In support of this text there is cited in the footnote the following cases: Crehore v. Ohio & M. R. Co., 1889, 131 U.S. 240, 9 S. Ct. 692, 33 L. Ed. 144. See Murphy v. Payette Alluvial Gold Co., C.C.Or.1899, 98 F. 321, holding that a removal petition could not be amended to show the requisite diversity of citizenship. Cameron v. Hodges, 1888, 127 U.S. 322, 8 S. Ct. 1154, 32 L. Ed. 132. To the same effect see Jackson v. Allen, 1889, 132 U.S. 27, 10 S. Ct. 9, 33 L. Ed. 249. Freeman v. Butler, C.C.Ky. 1889, 39 F. 1.

A leading Supreme Court case on this question is Mattingly v. Northwestern Virginia Railroad Co., 158 U.S. 53, 15 S. Ct. 725, 726, 39 L. Ed. 894. In delivering the opinion, Mr. Chief Justice Fuller said: "The petition for removal was insufficient, as has been repeatedly determined, because it does not show of what state the plaintiff was a citizen at the time of the commencement of the action. Stevens v. Nichols, 130 U.S. 230, 9 S. Ct. 518 [32 L. Ed. 914]; Jackson v. Allen, 132 U.S. 27, 10 S. Ct. 9 [33 L. Ed. 249]; La Confiance Compagnie v. Hall, 137 U.S. 61, 11 S. Ct. 5 [34 L. Ed. 573]; Kellam v. Keith, 144 U.S. 568, 12 S. Ct. 922 [36 L. Ed. 544]."

Counsel for the defendant urges that the question made is purely technical. That is not entirely true as no one could be positive from the allegation of the petition that at the time that the action was commenced Ed Cline was not a resident of Pennsylvania. Even though considered technical it should not therefore destroy the necessity of observing a strict compliance. The right to remove at all is a purely technical right, a statutory right or gratuity whose scope and limitations were *540 fixed by the Congress. Congress could just as easily have given the right as of the time of filing the petition for removal but it did not see fit to do so. Its reasons are obvious. Jurisdiction of the state court could have been defeated after the action was begun. Such an attempt might be being made here judging from the allegations of the petition for removal on which the defendant's rights to federal jurisdiction must rest entirely.

The defendant, relying upon section 274c of the judicial code, 28 U.S.C.A. § 399, offers to amend. Section 29 of the Judicial Code, 28 U.S.C.A. § 72, provides that a petition for removal must be filed at any time before answer is due. The amendment was not offered within the time allowed by this section. Consequently since the petition for removal was in reality not a petition for removal because of its failure to allege a jurisdictional fact the amendment would have had to have been filed within the statutory time. That is within twenty days after the execution of the process in the state court. This was not done.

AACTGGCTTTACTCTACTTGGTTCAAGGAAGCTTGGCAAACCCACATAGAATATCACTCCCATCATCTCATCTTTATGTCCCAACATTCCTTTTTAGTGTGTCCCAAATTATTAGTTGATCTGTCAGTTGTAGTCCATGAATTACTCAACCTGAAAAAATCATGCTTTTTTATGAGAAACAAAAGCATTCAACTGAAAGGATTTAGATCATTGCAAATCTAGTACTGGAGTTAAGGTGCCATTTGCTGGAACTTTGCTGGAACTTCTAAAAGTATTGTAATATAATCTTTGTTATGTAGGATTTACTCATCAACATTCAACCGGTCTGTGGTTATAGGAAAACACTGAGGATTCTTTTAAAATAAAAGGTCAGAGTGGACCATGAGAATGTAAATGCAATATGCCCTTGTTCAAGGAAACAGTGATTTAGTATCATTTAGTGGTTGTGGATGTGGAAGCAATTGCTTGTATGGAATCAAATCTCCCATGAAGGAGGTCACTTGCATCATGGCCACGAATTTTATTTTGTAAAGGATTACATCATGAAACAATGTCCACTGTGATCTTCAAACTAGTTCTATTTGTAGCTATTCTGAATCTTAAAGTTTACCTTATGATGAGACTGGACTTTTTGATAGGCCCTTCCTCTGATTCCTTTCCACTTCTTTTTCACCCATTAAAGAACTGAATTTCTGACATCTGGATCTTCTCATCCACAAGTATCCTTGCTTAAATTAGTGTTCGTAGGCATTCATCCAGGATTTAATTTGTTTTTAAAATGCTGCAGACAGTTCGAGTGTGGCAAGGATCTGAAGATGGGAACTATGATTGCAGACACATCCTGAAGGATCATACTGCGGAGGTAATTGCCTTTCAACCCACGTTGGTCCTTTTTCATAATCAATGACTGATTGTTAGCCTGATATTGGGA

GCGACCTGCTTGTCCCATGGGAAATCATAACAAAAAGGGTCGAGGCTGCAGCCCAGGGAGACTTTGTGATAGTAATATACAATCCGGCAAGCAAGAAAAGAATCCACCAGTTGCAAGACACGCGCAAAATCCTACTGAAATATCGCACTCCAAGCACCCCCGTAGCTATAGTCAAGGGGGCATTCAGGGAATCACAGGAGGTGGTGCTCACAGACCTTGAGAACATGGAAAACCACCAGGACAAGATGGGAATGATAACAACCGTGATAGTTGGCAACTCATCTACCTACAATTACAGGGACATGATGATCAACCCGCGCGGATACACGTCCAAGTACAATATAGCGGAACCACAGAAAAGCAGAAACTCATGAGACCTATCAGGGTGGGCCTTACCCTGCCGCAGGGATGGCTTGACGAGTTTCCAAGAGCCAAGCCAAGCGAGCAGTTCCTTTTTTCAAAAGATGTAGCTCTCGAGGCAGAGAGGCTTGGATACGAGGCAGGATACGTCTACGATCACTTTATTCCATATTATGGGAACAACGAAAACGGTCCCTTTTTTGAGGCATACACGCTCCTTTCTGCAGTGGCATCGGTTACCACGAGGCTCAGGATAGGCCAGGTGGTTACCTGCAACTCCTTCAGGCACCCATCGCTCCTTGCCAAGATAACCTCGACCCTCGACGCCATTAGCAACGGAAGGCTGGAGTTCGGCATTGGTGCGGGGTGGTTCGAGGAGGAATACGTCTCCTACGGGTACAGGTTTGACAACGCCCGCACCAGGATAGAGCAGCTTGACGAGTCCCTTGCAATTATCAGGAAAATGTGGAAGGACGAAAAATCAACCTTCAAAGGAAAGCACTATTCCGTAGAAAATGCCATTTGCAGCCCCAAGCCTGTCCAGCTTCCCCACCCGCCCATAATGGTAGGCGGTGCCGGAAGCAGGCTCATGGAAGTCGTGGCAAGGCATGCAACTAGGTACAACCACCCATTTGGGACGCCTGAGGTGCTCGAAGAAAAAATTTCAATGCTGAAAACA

Section 274c of the Judicial Code provides that a defective pleading may be cured by amendment. That is not the instant case. There is no pleading of the required facts at all. This is not an attempt to cure a defect but to make an entirely new allegation.

The following language is quoted from the case of Town of Fairfax, Oklahoma, v. Ashbrook et al., D.C., 3 F. Supp. 345, 346: "However, amendments to petitions for removal may be permitted only where the amendment is one to cure technical defects or to amplify the allegations of the petition. Frazier v. Hines, D.C., 260 F. 874. Thus, the amendment must do no more than set forth in proper form what has been before imperfectly stated in the petition for removal. A removal petition containing the ultimate facts required by law may be amended to allege in detail the facts, such as a fraudulent joinder. Donovan v. Wells Fargo & Company [8 Cir.], 169 F. 363, 22 L.R.A.,N.S., 1250. An amendment cannot be made to supply allegations necessary to show that the cause is removable (Missouri, K. & T. R. Co. v. Chappell, D.C., 206 F. 688; Santa Clara County v. Goldy Mach. Co., supra [C.C., 159 F. 750]; Shane v. Butte Elec. R. Co., C.C., 150 F. 801), or to set up entirely new and different grounds for removal. Southern R. Co. v. Lloyd, 239 U.S. 496, 36 S. Ct. 210, 60 L. Ed. 402; Nelms, Kehoe & Nelms v. Davis, D.C., 277 F. 982. An additional petition presented to the federal court with the removal papers, alleging facts not stated in the petition to the state court, cannot be looked to to confer jurisdiction. Waite v. Phoenix Ins. Co., C.C., 62 F. 769."